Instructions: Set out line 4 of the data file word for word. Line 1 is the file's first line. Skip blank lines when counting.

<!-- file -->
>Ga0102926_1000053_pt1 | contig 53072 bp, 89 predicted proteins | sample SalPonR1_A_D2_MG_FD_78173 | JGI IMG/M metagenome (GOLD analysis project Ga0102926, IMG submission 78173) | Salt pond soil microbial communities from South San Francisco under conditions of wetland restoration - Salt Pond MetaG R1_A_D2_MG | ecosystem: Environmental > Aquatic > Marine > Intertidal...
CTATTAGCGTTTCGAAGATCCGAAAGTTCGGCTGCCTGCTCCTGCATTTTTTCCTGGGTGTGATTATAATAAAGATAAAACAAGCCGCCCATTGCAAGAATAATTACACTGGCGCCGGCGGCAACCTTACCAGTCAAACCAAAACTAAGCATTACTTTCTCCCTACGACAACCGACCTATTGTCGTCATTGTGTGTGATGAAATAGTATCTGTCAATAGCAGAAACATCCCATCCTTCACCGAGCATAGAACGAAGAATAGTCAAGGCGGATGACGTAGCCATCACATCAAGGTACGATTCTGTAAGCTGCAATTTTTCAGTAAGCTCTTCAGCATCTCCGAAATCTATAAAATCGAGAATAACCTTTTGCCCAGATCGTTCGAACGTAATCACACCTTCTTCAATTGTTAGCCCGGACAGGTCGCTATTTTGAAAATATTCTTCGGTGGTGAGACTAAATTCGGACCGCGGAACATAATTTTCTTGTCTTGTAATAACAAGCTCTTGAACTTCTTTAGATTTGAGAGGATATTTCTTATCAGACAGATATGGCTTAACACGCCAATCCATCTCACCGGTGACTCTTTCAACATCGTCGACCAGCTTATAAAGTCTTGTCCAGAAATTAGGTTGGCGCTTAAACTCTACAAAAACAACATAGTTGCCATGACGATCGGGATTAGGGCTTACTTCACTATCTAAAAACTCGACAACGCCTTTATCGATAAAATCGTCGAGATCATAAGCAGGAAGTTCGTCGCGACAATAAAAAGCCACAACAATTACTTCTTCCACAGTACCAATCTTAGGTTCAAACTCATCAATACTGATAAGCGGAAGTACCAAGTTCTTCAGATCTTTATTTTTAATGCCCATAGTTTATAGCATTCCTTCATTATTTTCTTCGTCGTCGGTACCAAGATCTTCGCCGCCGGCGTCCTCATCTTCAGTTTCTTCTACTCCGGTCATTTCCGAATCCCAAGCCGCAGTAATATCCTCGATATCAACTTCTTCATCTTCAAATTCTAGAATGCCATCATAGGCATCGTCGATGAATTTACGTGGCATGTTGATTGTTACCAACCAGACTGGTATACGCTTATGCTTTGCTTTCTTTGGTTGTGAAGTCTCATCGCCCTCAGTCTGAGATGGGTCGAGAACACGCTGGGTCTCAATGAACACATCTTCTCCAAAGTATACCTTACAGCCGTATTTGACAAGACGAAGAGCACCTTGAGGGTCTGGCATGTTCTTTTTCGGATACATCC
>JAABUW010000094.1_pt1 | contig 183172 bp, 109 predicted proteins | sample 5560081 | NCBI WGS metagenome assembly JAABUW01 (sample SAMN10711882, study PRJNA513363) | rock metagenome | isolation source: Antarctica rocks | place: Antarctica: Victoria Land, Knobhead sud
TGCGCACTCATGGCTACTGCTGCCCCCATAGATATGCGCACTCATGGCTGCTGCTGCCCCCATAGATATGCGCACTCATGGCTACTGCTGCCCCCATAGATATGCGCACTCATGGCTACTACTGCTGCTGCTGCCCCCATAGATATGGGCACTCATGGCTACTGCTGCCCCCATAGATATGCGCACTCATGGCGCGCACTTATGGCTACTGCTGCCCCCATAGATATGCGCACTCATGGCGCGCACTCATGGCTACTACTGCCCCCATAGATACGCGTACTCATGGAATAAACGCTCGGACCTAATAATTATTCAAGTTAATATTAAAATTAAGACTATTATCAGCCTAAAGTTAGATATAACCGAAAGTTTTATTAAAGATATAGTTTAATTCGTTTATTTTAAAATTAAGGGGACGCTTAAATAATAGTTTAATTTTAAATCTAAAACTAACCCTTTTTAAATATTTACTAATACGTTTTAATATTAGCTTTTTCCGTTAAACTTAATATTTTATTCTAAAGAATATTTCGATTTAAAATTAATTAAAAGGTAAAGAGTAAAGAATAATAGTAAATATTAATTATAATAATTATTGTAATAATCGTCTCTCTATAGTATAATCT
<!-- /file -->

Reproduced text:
TGCGCACTCATGGCTACTGCTGCCCCCATAGATATGCGCACTCATGGCTGCTGCTGCCCCCATAGATATGCGCACTCATGGCTACTGCTGCCCCCATAGATATGCGCACTCATGGCTACTACTGCTGCTGCTGCCCCCATAGATATGGGCACTCATGGCTACTGCTGCCCCCATAGATATGCGCACTCATGGCGCGCACTTATGGCTACTGCTGCCCCCATAGATATGCGCACTCATGGCGCGCACTCATGGCTACTACTGCCCCCATAGATACGCGTACTCATGGAATAAACGCTCGGACCTAATAATTATTCAAGTTAATATTAAAATTAAGACTATTATCAGCCTAAAGTTAGATATAACCGAAAGTTTTATTAAAGATATAGTTTAATTCGTTTATTTTAAAATTAAGGGGACGCTTAAATAATAGTTTAATTTTAAATCTAAAACTAACCCTTTTTAAATATTTACTAATACGTTTTAATATTAGCTTTTTCCGTTAAACTTAATATTTTATTCTAAAGAATATTTCGATTTAAAATTAATTAAAAGGTAAAGAGTAAAGAATAATAGTAAATATTAATTATAATAATTATTGTAATAATCGTCTCTCTATAGTATAATCT